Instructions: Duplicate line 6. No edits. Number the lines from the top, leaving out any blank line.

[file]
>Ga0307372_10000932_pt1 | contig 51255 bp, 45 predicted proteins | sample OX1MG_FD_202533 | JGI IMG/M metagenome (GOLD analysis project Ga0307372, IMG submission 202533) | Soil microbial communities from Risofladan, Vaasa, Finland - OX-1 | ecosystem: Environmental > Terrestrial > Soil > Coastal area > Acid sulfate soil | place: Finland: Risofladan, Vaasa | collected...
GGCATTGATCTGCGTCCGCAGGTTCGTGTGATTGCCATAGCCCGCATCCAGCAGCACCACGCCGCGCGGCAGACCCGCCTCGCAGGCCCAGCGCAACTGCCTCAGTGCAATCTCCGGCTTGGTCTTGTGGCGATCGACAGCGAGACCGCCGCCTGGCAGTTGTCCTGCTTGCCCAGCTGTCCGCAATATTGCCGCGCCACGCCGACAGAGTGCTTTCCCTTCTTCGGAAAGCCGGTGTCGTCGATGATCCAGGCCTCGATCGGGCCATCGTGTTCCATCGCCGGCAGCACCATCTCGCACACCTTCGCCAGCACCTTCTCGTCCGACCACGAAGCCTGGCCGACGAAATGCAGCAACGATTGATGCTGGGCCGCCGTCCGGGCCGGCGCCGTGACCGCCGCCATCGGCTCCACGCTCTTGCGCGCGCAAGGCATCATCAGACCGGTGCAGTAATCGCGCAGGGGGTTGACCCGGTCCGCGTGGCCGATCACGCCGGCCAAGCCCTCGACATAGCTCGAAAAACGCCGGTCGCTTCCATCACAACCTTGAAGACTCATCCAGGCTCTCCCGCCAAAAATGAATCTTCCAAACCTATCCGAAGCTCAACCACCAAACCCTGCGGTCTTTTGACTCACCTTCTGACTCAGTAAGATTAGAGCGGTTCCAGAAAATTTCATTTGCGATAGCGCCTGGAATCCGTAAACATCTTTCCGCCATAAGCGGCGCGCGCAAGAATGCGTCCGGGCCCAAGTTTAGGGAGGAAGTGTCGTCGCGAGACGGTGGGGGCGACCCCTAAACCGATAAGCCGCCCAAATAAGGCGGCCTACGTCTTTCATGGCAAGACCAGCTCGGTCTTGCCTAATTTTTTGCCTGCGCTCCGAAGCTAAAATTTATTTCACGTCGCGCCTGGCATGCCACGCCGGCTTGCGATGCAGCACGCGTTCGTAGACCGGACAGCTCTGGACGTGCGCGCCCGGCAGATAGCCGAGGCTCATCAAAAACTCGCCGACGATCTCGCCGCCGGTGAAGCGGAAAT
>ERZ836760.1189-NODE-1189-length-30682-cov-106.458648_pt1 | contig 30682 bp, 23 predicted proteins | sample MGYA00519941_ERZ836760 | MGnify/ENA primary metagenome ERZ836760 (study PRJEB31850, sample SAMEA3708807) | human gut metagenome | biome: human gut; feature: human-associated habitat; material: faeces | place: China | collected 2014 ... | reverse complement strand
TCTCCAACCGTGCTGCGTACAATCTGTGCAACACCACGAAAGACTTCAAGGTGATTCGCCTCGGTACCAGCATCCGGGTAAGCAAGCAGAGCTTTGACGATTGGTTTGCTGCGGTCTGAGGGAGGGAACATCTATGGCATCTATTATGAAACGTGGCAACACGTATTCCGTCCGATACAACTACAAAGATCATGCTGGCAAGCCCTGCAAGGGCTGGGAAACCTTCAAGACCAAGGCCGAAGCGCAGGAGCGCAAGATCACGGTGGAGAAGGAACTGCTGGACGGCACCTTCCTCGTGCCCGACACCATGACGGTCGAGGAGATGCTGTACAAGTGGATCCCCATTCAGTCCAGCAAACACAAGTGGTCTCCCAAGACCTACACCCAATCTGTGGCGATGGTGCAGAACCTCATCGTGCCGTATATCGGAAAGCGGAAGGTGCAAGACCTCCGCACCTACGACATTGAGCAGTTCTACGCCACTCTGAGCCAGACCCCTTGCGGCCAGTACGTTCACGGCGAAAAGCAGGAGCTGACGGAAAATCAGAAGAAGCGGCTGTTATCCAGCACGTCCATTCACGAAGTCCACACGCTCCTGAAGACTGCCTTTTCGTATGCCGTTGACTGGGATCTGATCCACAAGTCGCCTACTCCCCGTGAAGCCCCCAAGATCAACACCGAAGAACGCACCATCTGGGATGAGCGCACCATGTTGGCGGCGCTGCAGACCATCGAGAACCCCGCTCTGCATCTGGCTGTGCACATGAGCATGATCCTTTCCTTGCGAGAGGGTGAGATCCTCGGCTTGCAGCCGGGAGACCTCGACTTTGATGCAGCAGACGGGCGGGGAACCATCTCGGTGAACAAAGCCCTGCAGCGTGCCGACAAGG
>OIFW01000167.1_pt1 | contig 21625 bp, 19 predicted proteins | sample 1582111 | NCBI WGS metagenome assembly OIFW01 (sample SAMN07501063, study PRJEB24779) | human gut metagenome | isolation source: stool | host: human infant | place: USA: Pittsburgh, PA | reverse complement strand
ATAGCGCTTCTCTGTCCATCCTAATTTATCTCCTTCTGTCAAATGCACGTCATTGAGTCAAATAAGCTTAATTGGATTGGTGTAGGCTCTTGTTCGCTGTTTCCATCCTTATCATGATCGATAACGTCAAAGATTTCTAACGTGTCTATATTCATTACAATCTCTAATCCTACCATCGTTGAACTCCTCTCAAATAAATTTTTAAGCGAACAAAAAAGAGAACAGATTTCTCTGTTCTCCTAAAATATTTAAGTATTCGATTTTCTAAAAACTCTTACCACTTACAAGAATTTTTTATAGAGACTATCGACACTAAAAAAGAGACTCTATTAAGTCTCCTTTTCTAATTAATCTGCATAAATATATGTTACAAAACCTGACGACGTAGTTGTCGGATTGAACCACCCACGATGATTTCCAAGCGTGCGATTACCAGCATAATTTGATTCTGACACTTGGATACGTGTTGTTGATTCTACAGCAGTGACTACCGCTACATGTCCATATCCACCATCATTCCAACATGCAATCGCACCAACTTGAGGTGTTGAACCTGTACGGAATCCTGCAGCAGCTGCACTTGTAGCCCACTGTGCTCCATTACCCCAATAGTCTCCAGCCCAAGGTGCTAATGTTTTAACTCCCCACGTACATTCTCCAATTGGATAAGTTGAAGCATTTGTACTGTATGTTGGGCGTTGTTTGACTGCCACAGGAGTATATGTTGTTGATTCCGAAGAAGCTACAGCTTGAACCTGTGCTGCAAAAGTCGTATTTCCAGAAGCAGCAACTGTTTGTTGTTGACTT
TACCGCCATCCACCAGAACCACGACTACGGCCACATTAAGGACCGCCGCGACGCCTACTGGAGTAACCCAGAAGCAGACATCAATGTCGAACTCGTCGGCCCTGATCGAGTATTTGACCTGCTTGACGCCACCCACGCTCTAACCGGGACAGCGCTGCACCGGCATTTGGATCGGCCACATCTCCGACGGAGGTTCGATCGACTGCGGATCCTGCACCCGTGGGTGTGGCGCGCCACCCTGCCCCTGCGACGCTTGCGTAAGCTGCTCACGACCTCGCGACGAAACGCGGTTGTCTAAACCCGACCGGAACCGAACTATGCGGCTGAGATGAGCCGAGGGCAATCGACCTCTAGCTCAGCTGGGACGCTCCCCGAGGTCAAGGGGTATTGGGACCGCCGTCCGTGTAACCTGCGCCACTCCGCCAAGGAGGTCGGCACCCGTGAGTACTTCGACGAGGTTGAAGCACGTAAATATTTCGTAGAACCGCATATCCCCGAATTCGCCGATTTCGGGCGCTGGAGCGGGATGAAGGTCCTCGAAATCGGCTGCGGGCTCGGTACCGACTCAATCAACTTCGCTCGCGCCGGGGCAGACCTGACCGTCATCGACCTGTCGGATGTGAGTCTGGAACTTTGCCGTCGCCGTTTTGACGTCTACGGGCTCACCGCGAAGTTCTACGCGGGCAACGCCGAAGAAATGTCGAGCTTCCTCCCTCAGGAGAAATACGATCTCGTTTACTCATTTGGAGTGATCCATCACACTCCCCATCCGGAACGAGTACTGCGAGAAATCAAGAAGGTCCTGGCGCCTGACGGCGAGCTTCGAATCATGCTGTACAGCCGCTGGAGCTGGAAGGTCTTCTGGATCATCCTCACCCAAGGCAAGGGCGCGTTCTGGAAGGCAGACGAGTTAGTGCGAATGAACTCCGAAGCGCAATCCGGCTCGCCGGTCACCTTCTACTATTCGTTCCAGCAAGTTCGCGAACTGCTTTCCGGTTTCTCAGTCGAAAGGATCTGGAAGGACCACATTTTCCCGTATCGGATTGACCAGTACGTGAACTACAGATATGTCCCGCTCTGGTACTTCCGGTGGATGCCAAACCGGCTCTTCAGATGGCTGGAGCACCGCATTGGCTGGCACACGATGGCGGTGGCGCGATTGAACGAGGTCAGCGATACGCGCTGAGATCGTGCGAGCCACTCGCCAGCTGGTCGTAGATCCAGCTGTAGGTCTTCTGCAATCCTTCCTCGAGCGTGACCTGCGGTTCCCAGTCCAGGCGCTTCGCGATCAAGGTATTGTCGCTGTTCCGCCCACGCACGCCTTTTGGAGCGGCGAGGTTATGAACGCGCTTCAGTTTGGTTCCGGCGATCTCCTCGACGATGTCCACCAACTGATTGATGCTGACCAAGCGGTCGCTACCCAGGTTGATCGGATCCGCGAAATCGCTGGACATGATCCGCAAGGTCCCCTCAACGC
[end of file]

ATAGCGCTTCTCTGTCCATCCTAATTTATCTCCTTCTGTCAAATGCACGTCATTGAGTCAAATAAGCTTAATTGGATTGGTGTAGGCTCTTGTTCGCTGTTTCCATCCTTATCATGATCGATAACGTCAAAGATTTCTAACGTGTCTATATTCATTACAATCTCTAATCCTACCATCGTTGAACTCCTCTCAAATAAATTTTTAAGCGAACAAAAAAGAGAACAGATTTCTCTGTTCTCCTAAAATATTTAAGTATTCGATTTTCTAAAAACTCTTACCACTTACAAGAATTTTTTATAGAGACTATCGACACTAAAAAAGAGACTCTATTAAGTCTCCTTTTCTAATTAATCTGCATAAATATATGTTACAAAACCTGACGACGTAGTTGTCGGATTGAACCACCCACGATGATTTCCAAGCGTGCGATTACCAGCATAATTTGATTCTGACACTTGGATACGTGTTGTTGATTCTACAGCAGTGACTACCGCTACATGTCCATATCCACCATCATTCCAACATGCAATCGCACCAACTTGAGGTGTTGAACCTGTACGGAATCCTGCAGCAGCTGCACTTGTAGCCCACTGTGCTCCATTACCCCAATAGTCTCCAGCCCAAGGTGCTAATGTTTTAACTCCCCACGTACATTCTCCAATTGGATAAGTTGAAGCATTTGTACTGTATGTTGGGCGTTGTTTGACTGCCACAGGAGTATATGTTGTTGATTCCGAAGAAGCTACAGCTTGAACCTGTGCTGCAAAAGTCGTATTTCCAGAAGCAGCAACTGTTTGTTGTTGACTT